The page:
The stark reality is that our politicians in Vermont are already spending money well beyond our tax capacity. But the really scary thing is, they’re not done. Not by a long shot.
Drew Cline pointedly raises the question of which state is better off: low tax New Hampshire or high tax Vermont. That’s a pretty easy call.
Vermont has the 4th highest property tax rate in the country, at 1.76%, according to research from the Tax Foundation. We are second only to New Hampshire among the New England states, which has a property tax rate of 1.89%.
Mr. Varney is correct to flag this program as another entitlement that he feels will never be repealed. However, it will do a lot of damage in the meantime.
Two aspects of the headline piqued my interest: just how did IRS personal income tax files get into the hands of the press, and second, how do the rich avoid income taxes?
Biden has proposed several tax increases to fund his several trillion dollars in new spending, most of which has not yet passed through Congress. Those include taxing long-term capital gains as normal income for those making more than $1 million plus an increase in the top marginal tax rate from 37% to 39.6%.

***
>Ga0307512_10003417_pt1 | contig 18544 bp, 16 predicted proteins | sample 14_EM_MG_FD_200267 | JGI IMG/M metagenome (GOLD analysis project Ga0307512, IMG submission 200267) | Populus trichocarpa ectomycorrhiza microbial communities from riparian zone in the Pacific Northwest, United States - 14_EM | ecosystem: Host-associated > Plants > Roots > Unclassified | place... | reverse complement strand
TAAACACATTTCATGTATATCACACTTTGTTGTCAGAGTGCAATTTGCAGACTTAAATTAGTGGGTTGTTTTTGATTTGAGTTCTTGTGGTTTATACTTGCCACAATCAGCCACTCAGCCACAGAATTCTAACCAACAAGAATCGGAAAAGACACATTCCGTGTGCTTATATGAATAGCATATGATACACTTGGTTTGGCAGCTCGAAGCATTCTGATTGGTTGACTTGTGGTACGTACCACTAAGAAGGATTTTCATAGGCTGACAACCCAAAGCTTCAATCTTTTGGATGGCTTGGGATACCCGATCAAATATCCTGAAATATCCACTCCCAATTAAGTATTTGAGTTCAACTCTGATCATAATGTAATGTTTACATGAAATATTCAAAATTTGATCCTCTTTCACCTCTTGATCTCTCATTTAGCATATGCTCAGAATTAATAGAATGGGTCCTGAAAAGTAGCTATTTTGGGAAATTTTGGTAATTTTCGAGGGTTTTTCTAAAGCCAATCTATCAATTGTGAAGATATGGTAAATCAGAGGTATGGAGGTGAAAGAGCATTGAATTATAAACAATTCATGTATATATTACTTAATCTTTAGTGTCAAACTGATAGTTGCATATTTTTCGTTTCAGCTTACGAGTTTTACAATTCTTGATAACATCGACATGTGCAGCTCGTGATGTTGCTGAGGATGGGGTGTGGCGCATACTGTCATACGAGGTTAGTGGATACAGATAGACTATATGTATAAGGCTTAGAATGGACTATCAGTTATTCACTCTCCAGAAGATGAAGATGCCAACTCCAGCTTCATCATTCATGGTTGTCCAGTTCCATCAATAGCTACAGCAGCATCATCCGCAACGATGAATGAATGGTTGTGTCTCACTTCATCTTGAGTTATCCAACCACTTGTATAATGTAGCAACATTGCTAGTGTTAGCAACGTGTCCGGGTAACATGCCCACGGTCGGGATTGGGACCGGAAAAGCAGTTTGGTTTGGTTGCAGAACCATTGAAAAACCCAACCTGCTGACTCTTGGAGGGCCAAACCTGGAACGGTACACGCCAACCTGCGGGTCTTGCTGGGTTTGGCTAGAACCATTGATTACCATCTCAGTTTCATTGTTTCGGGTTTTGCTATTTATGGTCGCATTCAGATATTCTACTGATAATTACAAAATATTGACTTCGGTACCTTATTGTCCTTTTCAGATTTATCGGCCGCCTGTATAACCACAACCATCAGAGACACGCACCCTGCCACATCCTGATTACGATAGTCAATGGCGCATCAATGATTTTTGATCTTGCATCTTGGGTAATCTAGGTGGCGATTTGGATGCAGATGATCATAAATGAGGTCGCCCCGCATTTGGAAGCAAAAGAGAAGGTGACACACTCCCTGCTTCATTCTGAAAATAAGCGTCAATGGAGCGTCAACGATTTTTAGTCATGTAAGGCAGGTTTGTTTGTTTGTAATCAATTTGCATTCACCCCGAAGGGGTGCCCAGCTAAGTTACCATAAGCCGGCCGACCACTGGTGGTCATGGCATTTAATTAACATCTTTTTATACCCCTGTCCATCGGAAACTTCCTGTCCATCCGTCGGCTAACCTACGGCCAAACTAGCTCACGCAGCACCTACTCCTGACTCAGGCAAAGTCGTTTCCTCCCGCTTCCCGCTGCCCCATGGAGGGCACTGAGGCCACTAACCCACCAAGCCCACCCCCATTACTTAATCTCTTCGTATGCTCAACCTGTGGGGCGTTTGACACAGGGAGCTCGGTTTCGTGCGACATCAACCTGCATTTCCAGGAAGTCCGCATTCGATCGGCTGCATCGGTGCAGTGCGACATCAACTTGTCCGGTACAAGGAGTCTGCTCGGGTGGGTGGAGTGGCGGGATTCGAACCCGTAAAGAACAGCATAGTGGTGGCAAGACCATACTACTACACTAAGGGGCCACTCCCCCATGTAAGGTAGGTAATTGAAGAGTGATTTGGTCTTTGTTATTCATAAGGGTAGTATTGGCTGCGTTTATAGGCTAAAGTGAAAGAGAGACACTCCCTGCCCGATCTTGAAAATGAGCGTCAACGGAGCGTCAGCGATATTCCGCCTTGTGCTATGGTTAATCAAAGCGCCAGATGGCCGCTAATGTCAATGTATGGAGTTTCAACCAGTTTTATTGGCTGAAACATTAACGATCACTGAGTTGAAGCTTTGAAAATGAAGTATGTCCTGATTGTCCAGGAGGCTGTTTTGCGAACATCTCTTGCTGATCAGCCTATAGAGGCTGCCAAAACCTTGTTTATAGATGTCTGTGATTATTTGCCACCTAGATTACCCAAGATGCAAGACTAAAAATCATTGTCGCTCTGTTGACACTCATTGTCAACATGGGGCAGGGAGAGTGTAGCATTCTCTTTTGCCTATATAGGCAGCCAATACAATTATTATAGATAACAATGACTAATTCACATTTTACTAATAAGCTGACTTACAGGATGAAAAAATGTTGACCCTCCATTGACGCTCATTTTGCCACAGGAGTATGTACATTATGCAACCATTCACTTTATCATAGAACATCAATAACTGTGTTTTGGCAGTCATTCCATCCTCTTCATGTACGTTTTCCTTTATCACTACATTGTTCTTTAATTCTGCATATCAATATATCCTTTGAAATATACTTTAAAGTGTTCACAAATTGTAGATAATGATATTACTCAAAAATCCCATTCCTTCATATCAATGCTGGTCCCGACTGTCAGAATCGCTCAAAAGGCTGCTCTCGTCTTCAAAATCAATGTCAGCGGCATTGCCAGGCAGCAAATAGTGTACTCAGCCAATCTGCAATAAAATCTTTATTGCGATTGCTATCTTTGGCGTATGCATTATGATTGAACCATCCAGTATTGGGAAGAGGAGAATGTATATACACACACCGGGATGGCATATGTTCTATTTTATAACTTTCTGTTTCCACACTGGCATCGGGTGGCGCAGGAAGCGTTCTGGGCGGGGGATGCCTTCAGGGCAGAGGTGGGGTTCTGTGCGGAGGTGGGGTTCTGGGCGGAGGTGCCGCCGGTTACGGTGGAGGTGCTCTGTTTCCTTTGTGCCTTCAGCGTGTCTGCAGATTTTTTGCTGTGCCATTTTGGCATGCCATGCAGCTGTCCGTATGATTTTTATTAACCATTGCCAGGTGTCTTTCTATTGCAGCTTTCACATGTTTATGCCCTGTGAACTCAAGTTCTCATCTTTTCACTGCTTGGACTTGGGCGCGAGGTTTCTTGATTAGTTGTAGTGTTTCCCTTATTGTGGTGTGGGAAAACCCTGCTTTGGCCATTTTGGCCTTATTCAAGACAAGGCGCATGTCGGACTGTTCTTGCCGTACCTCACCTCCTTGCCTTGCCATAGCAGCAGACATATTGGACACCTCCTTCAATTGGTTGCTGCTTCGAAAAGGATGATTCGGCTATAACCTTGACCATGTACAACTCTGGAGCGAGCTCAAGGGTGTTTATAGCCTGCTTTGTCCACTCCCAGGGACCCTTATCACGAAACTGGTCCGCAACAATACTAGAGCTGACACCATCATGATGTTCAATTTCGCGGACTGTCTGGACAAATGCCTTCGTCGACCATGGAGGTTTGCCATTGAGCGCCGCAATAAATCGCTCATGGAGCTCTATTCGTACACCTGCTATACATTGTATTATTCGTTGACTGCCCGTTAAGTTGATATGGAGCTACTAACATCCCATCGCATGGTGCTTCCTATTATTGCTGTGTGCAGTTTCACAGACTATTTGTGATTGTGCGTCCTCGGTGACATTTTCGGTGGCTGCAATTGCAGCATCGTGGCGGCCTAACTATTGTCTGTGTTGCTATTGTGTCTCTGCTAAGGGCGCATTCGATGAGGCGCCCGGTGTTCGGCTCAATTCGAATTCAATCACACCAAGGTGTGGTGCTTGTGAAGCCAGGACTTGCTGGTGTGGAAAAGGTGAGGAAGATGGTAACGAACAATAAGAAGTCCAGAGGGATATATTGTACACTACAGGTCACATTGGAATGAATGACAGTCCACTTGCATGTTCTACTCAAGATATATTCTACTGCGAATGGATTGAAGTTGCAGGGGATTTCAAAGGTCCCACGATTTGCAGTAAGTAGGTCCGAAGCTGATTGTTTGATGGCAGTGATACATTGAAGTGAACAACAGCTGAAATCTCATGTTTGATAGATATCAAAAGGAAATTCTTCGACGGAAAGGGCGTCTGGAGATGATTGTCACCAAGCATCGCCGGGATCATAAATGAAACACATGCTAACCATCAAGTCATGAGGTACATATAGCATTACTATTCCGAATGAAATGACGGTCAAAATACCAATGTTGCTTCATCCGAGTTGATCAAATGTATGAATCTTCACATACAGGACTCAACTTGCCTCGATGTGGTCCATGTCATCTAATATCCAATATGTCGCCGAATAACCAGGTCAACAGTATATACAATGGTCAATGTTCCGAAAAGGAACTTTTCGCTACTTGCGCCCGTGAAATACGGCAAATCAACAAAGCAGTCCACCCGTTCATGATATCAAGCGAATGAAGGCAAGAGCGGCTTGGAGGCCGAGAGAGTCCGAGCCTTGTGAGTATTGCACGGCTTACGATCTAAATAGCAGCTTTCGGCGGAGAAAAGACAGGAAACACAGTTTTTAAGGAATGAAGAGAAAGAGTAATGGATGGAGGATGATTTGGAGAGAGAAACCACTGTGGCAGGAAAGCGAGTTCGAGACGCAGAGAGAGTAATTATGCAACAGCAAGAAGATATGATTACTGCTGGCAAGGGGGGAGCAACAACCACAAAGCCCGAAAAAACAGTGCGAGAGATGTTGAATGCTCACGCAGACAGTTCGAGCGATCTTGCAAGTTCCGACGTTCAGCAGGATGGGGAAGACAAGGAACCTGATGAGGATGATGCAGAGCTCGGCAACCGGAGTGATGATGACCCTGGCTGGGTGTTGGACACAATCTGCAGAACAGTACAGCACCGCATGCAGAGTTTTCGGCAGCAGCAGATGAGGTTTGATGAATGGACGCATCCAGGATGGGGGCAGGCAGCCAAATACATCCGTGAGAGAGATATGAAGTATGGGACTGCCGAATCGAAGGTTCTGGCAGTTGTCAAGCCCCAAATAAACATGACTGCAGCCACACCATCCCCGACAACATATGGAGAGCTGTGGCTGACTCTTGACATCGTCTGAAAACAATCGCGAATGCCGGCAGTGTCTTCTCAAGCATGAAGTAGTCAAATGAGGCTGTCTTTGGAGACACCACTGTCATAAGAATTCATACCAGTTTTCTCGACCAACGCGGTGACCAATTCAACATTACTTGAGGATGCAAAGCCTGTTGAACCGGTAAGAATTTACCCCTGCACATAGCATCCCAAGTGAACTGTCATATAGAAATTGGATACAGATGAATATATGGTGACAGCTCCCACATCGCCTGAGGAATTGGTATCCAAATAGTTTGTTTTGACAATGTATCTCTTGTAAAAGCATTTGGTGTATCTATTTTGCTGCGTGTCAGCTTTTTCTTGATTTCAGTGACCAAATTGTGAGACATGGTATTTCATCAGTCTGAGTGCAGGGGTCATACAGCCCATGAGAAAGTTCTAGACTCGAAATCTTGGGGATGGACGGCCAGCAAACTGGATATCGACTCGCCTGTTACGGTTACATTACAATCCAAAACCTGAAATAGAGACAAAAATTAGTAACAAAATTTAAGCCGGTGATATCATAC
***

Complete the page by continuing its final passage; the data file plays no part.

In what is believed to be the first time a carbon tax has been put to a national vote, upscale urban regions including Geneva, Basel and Zurich voted in favor of the CO2 law, but 51.6 percent of voters, and 21 of the country’s 26 cantons, said “get out of here with your carbon tax.”
Property tax revenues collected per capita in New Hampshire amounted to $3,362 in fiscal year 2018, the second highest level among the 50 states, according to a new Tax Foundation analysis. Vermont property taxes amounted to $2,738.
After a year filled mostly with negative year-over-year comparables for tax revenue, New Hampshire kicked off 2021 back on the plus side of the equation, according to a new study.
The legislation, which was approved by the state Senate last week, would allow local governments to offer tax breaks for housing developments anywhere within their borders, if a third or more of the units qualify as affordable housing.
New Hampshire lawmakers are moving to raise the minimum amount under which businesses are required to file returns for the state’s business profits tax. A bipartisan proposal would increase the threshold for paying the state’s business profits tax from $50,000 to $92,000 beginning on July 1.
Vermont Independent Sen. Bernie Sanders ripped Democratic efforts to reinstate state and local tax deductions, saying that the move sends a “terrible, terrible message.”